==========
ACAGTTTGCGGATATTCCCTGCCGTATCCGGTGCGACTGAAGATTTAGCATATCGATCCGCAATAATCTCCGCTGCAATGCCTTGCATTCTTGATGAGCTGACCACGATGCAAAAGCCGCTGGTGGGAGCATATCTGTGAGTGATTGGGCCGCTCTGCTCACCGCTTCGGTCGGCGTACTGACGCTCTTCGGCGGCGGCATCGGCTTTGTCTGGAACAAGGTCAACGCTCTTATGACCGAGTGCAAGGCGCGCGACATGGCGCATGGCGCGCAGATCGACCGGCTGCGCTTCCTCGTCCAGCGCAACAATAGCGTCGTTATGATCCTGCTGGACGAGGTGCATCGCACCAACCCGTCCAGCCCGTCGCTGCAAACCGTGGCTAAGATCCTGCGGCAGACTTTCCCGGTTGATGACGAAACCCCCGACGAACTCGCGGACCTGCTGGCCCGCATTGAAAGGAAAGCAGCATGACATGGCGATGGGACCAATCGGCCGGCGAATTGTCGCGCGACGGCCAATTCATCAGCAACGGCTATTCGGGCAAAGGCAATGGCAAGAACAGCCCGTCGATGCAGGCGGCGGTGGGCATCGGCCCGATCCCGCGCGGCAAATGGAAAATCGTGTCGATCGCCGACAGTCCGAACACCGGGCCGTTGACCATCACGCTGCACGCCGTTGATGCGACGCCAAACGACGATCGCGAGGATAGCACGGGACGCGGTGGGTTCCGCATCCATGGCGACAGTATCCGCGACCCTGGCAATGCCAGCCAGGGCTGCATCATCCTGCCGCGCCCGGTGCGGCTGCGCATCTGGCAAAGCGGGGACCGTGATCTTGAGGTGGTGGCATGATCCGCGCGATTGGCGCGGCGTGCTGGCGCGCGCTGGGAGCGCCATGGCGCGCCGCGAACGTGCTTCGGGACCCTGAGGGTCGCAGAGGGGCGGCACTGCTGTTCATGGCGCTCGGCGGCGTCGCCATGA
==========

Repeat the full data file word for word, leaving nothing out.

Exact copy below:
ACAGTTTGCGGATATTCCCTGCCGTATCCGGTGCGACTGAAGATTTAGCATATCGATCCGCAATAATCTCCGCTGCAATGCCTTGCATTCTTGATGAGCTGACCACGATGCAAAAGCCGCTGGTGGGAGCATATCTGTGAGTGATTGGGCCGCTCTGCTCACCGCTTCGGTCGGCGTACTGACGCTCTTCGGCGGCGGCATCGGCTTTGTCTGGAACAAGGTCAACGCTCTTATGACCGAGTGCAAGGCGCGCGACATGGCGCATGGCGCGCAGATCGACCGGCTGCGCTTCCTCGTCCAGCGCAACAATAGCGTCGTTATGATCCTGCTGGACGAGGTGCATCGCACCAACCCGTCCAGCCCGTCGCTGCAAACCGTGGCTAAGATCCTGCGGCAGACTTTCCCGGTTGATGACGAAACCCCCGACGAACTCGCGGACCTGCTGGCCCGCATTGAAAGGAAAGCAGCATGACATGGCGATGGGACCAATCGGCCGGCGAATTGTCGCGCGACGGCCAATTCATCAGCAACGGCTATTCGGGCAAAGGCAATGGCAAGAACAGCCCGTCGATGCAGGCGGCGGTGGGCATCGGCCCGATCCCGCGCGGCAAATGGAAAATCGTGTCGATCGCCGACAGTCCGAACACCGGGCCGTTGACCATCACGCTGCACGCCGTTGATGCGACGCCAAACGACGATCGCGAGGATAGCACGGGACGCGGTGGGTTCCGCATCCATGGCGACAGTATCCGCGACCCTGGCAATGCCAGCCAGGGCTGCATCATCCTGCCGCGCCCGGTGCGGCTGCGCATCTGGCAAAGCGGGGACCGTGATCTTGAGGTGGTGGCATGATCCGCGCGATTGGCGCGGCGTGCTGGCGCGCGCTGGGAGCGCCATGGCGCGCCGCGAACGTGCTTCGGGACCCTGAGGGTCGCAGAGGGGCGGCACTGCTGTTCATGGCGCTCGGCGGCGTCGCCATGA